31. Memorandum From Michael V. Forrestal of the National Security Council Staff to the Assistant Secretary of State for Far Eastern Affairs (Hilsman)1
I am getting concerned that the agreement to negotiate the difference in this dispute is beginning to come unstuck. It seems to me there are two problems:
- Sukarno is unwilling to give up the bargaining power represented by the continued presence of Indonesian controlled guerrillas in Malaysian territory without simultaneous political concessions from the Malaysians.
- The Tunku is essentially unwilling to continue the talks until after Sukarno has agreed on a withdrawal. His position is further complicated by the pending election in April, which makes it difficult for him to devise any significant political concessions.
As a result, it is doubtful whether the next Ministerial meeting, scheduled for February 25, will achieve any results; if indeed, it takes place at all. In the meantime, we are still living under the time threat of the Broomfield Amendment.
The situation suggests to me that we must take some initiative between now and the 25th, designed to keep the next meeting from breaking apart, and perhaps getting us through the period of the Malaysian elections. Several thoughts have occurred to me:
- We might tell Sukarno that time is running out for us for domestic reasons, and that unless there is some progress in the next talks, the administration will find itself in an impossible situation with respect to the Broomfield Amendment. Something has to be found to save the next Foreign Ministers’ meeting. One possibility is an agreement by Sukarno to withdraw members of regular Indonesian forces who may be in North Borneo. During the Attorney General’s trip we were under the impression that there were no regular forces in North Kalimantan, only native guerrillas. Now it turns out that the British have captured twelve Indonesian marines, although they have kept this quiet. It would be to Sukarno’s interest in the eyes of world opinion if he agreed to withdraw his regular people.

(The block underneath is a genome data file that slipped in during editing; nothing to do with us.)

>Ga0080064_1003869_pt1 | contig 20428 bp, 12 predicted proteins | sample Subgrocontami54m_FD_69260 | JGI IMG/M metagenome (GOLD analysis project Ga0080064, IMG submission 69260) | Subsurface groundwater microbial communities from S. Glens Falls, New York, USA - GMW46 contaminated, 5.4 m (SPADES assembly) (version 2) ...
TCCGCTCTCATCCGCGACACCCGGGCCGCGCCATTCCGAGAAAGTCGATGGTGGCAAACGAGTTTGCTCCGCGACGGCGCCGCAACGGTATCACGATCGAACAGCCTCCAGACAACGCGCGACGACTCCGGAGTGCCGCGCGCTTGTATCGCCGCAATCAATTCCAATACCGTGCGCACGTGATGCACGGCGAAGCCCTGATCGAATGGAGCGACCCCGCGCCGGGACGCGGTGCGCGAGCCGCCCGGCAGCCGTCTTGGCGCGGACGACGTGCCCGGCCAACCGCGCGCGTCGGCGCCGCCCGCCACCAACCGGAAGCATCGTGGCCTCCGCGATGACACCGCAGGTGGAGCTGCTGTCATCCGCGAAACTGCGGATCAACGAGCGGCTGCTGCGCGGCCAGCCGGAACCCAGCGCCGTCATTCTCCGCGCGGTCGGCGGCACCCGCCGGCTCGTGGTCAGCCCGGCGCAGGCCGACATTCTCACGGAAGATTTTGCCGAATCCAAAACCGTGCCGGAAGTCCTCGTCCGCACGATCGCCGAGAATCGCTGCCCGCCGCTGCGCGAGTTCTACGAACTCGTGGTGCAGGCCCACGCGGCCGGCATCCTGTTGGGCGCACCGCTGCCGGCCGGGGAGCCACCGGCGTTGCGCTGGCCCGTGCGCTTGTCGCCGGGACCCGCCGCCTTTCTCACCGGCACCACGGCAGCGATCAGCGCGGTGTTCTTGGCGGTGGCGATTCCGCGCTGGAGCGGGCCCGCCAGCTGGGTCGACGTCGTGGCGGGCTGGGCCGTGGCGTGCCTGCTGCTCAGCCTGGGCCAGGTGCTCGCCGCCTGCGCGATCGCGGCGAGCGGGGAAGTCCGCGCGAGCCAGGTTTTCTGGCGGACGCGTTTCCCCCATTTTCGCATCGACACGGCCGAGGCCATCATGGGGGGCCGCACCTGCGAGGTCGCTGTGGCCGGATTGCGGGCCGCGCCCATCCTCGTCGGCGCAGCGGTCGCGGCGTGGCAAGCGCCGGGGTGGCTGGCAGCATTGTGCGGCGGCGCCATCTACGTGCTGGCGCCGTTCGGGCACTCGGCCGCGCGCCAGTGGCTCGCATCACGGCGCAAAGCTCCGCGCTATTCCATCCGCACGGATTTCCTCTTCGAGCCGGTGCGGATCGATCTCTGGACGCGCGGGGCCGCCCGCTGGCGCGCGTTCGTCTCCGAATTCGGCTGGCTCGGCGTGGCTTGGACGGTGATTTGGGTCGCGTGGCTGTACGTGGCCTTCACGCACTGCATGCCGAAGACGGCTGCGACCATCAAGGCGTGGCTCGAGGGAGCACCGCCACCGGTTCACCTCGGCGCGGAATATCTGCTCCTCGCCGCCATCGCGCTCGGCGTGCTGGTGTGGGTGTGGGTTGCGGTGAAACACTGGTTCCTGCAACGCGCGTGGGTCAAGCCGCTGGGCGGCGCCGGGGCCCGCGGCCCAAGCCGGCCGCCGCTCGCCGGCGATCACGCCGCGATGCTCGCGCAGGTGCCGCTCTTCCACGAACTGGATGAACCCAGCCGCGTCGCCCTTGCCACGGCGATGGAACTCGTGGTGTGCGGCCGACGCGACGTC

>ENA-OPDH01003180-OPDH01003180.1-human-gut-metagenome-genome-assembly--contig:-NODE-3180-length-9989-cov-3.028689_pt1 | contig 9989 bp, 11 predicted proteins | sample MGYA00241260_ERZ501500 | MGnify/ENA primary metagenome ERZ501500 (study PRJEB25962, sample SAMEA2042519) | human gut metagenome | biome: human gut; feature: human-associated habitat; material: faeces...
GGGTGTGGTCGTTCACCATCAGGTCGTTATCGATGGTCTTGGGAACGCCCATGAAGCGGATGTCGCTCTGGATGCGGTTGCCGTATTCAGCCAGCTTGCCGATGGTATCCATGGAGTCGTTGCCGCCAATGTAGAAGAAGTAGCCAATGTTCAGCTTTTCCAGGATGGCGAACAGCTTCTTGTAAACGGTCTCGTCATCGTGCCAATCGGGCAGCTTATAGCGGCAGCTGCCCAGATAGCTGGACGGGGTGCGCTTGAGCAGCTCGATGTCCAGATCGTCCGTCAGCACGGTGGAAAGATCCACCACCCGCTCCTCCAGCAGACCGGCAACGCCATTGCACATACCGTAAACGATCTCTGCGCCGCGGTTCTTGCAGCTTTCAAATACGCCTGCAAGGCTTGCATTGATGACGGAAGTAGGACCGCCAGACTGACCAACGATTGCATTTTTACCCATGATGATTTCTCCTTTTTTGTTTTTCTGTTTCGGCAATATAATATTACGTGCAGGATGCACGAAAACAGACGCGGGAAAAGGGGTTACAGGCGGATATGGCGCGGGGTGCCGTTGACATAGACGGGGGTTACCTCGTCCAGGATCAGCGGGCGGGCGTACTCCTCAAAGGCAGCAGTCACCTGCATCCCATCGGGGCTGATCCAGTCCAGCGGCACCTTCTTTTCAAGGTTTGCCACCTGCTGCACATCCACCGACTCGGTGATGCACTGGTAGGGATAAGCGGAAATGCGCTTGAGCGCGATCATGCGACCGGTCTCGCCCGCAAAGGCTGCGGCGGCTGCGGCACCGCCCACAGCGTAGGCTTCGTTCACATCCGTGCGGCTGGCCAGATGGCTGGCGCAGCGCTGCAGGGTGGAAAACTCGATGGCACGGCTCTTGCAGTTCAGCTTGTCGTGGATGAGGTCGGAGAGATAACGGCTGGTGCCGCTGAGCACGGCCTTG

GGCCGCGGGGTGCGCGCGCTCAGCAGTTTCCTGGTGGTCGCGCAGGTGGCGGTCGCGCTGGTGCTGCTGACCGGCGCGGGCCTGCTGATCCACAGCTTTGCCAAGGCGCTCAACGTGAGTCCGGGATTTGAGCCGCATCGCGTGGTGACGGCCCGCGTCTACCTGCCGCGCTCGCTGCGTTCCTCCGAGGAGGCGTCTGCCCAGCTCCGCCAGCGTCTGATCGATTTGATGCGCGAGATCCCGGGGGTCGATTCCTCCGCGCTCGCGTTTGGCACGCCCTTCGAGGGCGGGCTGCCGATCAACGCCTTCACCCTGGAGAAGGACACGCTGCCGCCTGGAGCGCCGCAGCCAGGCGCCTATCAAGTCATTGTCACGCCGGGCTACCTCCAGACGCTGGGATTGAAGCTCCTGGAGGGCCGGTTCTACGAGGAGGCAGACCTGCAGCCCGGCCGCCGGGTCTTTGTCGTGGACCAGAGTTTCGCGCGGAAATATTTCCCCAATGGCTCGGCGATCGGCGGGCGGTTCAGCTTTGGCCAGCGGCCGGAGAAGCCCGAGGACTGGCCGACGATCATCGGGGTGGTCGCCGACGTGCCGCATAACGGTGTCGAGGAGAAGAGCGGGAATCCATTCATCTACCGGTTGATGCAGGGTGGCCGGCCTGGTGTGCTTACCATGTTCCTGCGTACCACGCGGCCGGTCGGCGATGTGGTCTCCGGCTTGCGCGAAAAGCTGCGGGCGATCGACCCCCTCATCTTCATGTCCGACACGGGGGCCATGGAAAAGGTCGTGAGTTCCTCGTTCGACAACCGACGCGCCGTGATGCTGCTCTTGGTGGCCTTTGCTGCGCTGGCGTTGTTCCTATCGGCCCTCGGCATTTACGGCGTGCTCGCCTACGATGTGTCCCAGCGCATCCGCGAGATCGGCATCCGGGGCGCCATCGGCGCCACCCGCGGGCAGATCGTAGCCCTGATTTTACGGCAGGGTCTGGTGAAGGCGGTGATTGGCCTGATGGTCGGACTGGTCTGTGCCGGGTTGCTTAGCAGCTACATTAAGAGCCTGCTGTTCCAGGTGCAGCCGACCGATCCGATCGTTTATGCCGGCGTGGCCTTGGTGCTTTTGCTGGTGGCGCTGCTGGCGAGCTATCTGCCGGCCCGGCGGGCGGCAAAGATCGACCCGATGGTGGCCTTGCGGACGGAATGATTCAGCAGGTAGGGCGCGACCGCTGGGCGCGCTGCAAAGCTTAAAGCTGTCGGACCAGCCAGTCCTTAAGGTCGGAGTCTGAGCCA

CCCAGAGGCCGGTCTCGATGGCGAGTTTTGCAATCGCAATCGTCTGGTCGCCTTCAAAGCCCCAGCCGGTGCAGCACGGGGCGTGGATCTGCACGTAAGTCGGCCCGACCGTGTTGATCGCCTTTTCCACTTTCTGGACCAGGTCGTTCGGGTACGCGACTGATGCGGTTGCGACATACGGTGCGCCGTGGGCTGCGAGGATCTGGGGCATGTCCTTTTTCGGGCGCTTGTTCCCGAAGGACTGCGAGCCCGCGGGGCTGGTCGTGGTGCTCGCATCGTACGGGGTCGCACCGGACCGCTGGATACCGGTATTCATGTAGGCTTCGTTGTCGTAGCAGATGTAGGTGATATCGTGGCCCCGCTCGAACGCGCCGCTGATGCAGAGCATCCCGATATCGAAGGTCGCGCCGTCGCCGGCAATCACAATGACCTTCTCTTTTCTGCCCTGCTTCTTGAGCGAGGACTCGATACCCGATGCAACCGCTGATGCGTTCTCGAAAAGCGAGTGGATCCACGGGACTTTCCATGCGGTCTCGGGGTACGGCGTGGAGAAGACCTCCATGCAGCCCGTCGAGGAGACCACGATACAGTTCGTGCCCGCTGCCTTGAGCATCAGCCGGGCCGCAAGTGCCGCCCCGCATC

- Macapagal’s visit to Djakarta gives us an opportunity to use him as a way of speaking bluntly to Sukarno. A draft message from the President to Macapagal to take advantage of this visit is attached.2
- Simultaneously we should tell the Tunku that his demand for withdrawal of guerrilla units is a step back from the understanding he had with the Attorney General.3 The underlying principle of the Attorney General’s transaction was that the parties agreed to stop the fighting and to talk. The questions of the actual withdrawal of guerrillas, recognition of Malaysia, and Maphilindo were to be discussed initially at the Ministerial Conferences, and then at the Summit. We might suggest to the Tunku that he confine his demand to a withdrawal of regular Indonesian personnel. We should ask the Attorney General to get some of these thoughts across either to the Malaysian Ambassador here or by letter to the Tunku.4 He or Governor Harriman might talk to the British and Australians.
- Source: Johnson Library, National Security File, Files of Robert W. Komer, Malaysia, Dec. 1964–Mar. 1966. Secret. Copies were sent to Robert Kennedy, Harriman, and Komer.↩
- The attached draft letter was sent to Macapagal in telegram 1219 to Manila, February 20. (National Archives and Records Administration, RG 59, Central Files 1964–66, POL 32–1, INDON–MALAYSIA)↩
- Instructions to this end were included in telegram 691 to Kuala Lumpur, February 20. (Ibid.)↩
- Telegram 712 to Kuala Lumpur, February 25, contains the text of a letter (drafted by Forrestal and cleared by Harriman, Hilsman, and Cuthell) from Robert Kennedy to the Tunku. In it Kennedy urged the Tunku to call upon Thailand to put observers into the area, to continue negotiations, and not to take the issue to the United Nations. (Ibid.) Hilsman and Forrestal made similar points to Malaysian Ambassador Ong on February 24. (Telegram 709 to Kuala Lumpur, February 25; ibid.)↩
- Printed from a copy that bears this typed signature.↩